Login : Advocate | Client
Home Post Your Case My Account Law College Law Library

Report No. 76

8.13. Section 30A (propose.- Arbitrator not to be compelled to disclose the reasons for the award.-

At this stage, we would like to deal with the question how far an arbitrator can be compelled to give evidence. While there is, in general, no legal bar to summoning an arbitrator as a witness,1 it is also a dictum laid down by high authority that evidence admitted as relevant on a charge of dishonesty or partiality is not to be used for a different purpose, namely, to scrutinise the decision of the arbitrator on matters which are within his jurisdiction and on which his decision is final.2

1. Amir Begum v. Badruddin, ILR 36 All 336 (PC).

2. Buccluch v. Metropolitan Board, (1972) Law Reports 5 House of Lords 418.

8.14. We find that the matter has been discussed in a recent judgment of the Supreme Court,1 were it has been pointed out that on broad principle and public policy, it is highly obnoxious to summon an arbitrator to give evidence in vindication of his award. The following observations made in the judgment are pertinent-

"If arbitrators are summoned mindlessly whenever applications for setting aside the award are inquired into, there will be few to undertake the job. The same principle holds good even if the prayer is for modification or for remission of the award. The short point is that the Court must realise that its process should be used sparingly and after careful deliberation, if the arbitrator should be brought into the witness box, in no case can he be summoned merely to show how he arrived at the conclusions he did.2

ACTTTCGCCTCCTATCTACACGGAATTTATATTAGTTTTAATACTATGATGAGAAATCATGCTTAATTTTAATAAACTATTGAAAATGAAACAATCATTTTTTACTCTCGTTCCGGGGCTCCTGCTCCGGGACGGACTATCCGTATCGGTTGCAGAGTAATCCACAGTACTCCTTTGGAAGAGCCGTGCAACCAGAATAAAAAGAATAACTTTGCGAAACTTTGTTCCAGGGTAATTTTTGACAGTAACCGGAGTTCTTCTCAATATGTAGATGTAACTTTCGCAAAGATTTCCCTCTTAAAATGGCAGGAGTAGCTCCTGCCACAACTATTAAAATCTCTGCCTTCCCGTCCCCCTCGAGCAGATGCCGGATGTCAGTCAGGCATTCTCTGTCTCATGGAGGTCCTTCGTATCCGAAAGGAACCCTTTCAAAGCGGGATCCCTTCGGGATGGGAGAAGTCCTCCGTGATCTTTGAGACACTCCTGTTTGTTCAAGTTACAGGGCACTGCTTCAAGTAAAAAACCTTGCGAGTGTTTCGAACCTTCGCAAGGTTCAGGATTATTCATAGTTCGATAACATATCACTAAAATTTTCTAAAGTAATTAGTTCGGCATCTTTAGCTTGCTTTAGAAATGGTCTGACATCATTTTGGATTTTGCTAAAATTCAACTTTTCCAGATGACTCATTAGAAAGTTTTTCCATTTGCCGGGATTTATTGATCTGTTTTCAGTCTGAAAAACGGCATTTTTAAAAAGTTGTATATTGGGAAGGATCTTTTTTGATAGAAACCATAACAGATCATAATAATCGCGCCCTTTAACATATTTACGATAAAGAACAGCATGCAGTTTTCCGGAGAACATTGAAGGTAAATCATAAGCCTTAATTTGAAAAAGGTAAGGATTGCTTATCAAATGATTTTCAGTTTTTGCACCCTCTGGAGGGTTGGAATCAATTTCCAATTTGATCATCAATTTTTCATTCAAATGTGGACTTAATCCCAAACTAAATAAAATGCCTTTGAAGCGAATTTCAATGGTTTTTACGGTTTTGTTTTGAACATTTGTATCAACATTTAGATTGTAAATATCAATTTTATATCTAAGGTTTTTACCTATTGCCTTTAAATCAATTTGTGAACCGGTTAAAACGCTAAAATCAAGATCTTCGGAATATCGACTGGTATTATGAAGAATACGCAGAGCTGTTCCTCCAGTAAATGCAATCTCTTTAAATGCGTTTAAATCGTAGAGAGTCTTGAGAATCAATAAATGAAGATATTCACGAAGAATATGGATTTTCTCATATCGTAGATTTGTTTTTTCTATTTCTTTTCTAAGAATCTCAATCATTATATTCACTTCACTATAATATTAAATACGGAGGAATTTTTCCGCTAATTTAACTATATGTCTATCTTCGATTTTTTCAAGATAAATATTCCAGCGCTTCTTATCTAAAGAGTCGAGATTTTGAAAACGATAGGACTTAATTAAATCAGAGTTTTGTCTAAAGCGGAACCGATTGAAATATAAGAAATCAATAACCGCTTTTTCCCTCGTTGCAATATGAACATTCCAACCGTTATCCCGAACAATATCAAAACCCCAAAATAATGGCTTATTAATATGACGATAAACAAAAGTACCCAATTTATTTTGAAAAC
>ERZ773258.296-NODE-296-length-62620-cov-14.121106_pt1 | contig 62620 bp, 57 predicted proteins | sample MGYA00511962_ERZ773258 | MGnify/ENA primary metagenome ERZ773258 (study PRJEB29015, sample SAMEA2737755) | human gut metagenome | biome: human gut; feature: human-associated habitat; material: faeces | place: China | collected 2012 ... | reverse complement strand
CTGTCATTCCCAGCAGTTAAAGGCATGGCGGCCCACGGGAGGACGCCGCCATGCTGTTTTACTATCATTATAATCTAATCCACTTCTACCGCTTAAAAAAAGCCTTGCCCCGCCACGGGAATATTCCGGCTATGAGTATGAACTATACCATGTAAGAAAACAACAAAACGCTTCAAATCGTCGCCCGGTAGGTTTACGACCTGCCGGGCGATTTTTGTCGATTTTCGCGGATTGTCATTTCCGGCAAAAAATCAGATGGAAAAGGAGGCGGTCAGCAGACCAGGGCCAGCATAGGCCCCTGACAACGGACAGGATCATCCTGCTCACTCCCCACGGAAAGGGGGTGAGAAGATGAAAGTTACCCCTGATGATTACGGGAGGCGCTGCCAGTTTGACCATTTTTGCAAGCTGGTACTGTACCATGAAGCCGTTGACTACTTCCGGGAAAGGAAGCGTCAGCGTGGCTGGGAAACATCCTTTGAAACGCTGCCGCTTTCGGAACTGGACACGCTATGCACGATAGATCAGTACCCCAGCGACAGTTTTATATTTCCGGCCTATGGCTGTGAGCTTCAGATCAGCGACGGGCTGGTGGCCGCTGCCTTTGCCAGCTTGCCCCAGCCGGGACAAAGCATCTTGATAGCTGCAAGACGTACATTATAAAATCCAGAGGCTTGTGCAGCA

In the present case, we have been told that the arbitrator had gone wrong in his calculation and this had to be extracted from his mouth by being examined or cross-examined. We do not think that every Munsiff and every judge, every Commissioner and every arbitrator has to undergo a cross-examination before his judgment or award can be upheld by the appellate Court. How vicious such an approach would be is apparent on the slightest reflection."

The principle emphasised by the Supreme Court is that an arbitrator cannot be compelled to disclose the reasons of his award.

1. Union of India v. Orient Engineering and Commercial Co. Ltd., (1978) 2 Supreme Court Journal 83 (Issue dated 15th July, 1978).

2. Emphasis added.

Arbitration Act, 1940 Back

Client Area | Advocate Area | Blogs | About Us | User Agreement | Privacy Policy | Advertise | Media Coverage | Contact Us | Site Map
powered and driven by neosys